My long-term plan for providing electricity when I eventually reside on the land involves a combination of solar panels and wind turbine(s). I wanted an accurate measure of what the general wind situation was like at the location in order to determine if wind turbines were feasible and to be able to estimate how much power I would be able to extract from the wind. I decided to place some kind of wind speed data logger at the location to provide this data.

The primary issue was that I currently have no full-time electricity in the mini-cabin so I needed something that would run for weeks or months on battery power, otherwise I would have just used a computer and store bought weather station. I did find a couple of existing battery powered data loggers but they were fairly expensive. In any case, I built my own.

Wind Sensor/Anemometer:

For the actual sensor component, I used an Inspeed Vortex.

This sensor uses a reed switch/magnet to send one pulse along the wire per revolution.

The wind speed is calculated using the formula: 2.5 mph per Hz (1 Hz = 1 pulse/second)

Data Logger:

I used an Arduino Duemilanove for the processor, a 16x2 LCD to display output and status messages, and a uDrive from 4D Systems to log to a microSD card.

The Arduino Duemilanove is a microcontroller board based on the ATmega328 (datasheet). It has 14 digital input/output pins, 6 analog inputs, a 16 MHz crystal oscillator, a USB connection, a power jack, an ICSP header, and a reset button. It can be programmed in c using the Arduino IDE via a USB connection to a computer.

The LCD is a standard 16x2 parallel character LCD w/ backlight. I'm using it in 4-bit mode to reduce the required I/O pins.

The uDrive is a microSD card module that supports a serial interface and a FAT16 file system (as well as raw mode). I did experiment using an SD card directly via the Arduino's SPI interface. It worked fine but none of the available libraries supporting FAT had as complete a feature set as the uDrive or seemed robust enough. The uDrive was simple to connect, simple to program, and was very reliable. The only issue I had was trying to mount it in an enclosure.

The Arduino counts the pulses from the wind sensor via an interrupt and every 10 secs calculates the wind speed and 1) displays the speed on the lcd, and 2) writes the speed to a file on the SD card. It also keeps track of the average wind speed over the previous 30 minutes but just displays it on the lcd.

Serial output while testing:

When connected to a PC via the Arduino's USB/Serial interface, a simple menu can be used to send commands to the data logger, including: Read File Data, Erase File, List Files on Card, Pause Logging, Restart Logging, and Show File Size. The Read File Data command can be used to retrieve the data on the SD card without having to remove the card.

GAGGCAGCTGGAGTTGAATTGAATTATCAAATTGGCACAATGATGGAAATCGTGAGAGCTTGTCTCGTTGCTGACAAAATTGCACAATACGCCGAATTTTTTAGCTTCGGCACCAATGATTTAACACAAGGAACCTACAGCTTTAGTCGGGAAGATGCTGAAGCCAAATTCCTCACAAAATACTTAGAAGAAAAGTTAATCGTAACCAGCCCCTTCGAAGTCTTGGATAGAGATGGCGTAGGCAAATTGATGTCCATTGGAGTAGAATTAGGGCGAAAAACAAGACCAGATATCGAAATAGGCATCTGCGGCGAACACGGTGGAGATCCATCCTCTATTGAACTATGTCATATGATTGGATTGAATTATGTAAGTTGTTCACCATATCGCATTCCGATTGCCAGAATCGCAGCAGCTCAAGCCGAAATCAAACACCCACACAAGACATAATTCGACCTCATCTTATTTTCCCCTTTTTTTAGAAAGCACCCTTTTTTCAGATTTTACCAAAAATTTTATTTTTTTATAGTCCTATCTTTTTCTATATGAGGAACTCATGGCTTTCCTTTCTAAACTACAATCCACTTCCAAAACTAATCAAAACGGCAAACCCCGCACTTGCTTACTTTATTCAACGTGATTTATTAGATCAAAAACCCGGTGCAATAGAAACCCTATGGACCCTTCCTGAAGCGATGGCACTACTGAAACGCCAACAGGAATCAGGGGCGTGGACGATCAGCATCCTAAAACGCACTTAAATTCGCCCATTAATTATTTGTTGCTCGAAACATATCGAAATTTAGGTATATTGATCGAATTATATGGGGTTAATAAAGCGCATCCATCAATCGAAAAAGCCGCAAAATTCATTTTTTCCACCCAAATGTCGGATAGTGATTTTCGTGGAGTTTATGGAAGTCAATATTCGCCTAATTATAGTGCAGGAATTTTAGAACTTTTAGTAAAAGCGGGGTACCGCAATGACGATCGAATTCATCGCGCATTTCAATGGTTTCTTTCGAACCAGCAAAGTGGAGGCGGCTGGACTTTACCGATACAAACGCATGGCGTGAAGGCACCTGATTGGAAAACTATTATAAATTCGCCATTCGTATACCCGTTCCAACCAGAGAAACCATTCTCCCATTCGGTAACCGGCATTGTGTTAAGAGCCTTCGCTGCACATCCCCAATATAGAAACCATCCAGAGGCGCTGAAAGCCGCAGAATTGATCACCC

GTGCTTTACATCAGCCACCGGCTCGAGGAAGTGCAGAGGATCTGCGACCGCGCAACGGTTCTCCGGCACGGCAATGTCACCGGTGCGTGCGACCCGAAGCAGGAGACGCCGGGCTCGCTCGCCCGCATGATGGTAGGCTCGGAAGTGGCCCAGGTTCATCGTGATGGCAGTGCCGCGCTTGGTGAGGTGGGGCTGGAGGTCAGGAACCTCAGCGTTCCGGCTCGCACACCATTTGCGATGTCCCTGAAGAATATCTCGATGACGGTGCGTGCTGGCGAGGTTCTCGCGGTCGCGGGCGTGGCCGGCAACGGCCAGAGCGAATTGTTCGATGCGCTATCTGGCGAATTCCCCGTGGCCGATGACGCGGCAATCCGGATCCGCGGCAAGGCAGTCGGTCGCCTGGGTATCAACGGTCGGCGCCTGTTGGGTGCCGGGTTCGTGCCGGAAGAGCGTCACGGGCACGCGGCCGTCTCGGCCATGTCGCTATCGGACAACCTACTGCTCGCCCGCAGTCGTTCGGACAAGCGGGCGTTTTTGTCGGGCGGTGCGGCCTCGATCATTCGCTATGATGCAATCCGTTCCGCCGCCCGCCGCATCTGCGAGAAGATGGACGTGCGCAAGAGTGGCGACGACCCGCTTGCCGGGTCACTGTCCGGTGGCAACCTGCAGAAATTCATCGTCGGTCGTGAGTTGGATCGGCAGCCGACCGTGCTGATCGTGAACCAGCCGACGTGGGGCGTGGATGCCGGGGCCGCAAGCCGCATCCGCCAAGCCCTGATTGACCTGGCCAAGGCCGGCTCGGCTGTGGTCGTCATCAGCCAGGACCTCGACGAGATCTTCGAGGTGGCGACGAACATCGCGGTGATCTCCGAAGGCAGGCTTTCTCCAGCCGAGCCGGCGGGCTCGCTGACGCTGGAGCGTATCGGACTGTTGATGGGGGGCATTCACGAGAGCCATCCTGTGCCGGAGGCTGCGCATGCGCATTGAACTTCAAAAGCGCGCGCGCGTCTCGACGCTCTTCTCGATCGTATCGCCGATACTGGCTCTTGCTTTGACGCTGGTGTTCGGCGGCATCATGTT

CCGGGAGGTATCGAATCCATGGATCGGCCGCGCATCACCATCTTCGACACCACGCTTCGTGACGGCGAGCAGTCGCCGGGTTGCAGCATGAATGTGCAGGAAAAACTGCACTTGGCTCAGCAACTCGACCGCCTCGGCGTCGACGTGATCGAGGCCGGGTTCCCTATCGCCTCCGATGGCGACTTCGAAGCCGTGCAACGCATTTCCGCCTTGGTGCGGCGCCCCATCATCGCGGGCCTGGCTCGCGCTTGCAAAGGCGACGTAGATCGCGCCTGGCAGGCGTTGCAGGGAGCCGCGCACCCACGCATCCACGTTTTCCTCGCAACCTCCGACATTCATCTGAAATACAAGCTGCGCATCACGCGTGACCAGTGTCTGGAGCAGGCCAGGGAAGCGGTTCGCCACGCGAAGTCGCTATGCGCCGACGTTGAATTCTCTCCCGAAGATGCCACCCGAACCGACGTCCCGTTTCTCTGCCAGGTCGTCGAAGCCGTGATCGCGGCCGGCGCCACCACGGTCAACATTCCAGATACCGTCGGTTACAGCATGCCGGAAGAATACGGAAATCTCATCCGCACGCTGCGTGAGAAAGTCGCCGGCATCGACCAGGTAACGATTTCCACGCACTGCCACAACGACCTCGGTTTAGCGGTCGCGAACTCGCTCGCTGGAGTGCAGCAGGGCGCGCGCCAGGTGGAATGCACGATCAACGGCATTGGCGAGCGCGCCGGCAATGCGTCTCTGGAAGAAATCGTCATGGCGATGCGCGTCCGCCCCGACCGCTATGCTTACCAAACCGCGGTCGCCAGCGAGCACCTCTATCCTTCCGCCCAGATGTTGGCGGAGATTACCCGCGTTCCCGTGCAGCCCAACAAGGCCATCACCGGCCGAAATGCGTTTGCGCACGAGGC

I mounted the components in a project case with a pot for controlling the LCD contrast and a switch to toggle the backlight on the LCD (to save power when not needed).

Powering the Data Logger:

I was already using a deep-cycle battery for power while staying overnight at the mini-cabin which I would charge at home and take it back and forth. The 12V battery would power the data logger directly so I bought a 10W solar panel and a charge controller to keep the battery charged continuously. The small draw of the data logger probably wouldn't drain the battery for months but since I use the battery for laptop, light, etc., when staying at the mini-cabin, I needed to be able to replenish the charge to ensure the data logger runs continuously.

I made a mounting bracket for the solar panel from aluminum angle and flat and mounted it to a 10' piece of 3/4" emt. I also mounted the wind sensor to the emt using u-bolts.

I mounted the panel and sensor pole to the side of the mini-cabin using five emt standoffs. The wires run down the center of the emt and through the side of the cab where they run to the charge controller and data logger.


The data logger powered up and started logging data perfectly. The wind speed varied from 6mph to 36mph while I was on-site. I'll be back next weekend to check the data for the week.


  1. The sketches (source code files) for the data logger are available here.

  2. My rough costs for the data logger are as follows:







Wind Sensor


Misc. Components


Solar Panel


Charge Controller


EMT, Wire, etc


  1. If I had to do it all over again, I might use one of the Arduino data logging shields that have emerged since I started this project such as the Adafruit Data logging shield or an Arduino with a built in RTC and SD card socket such as the Seeeduino Stalker.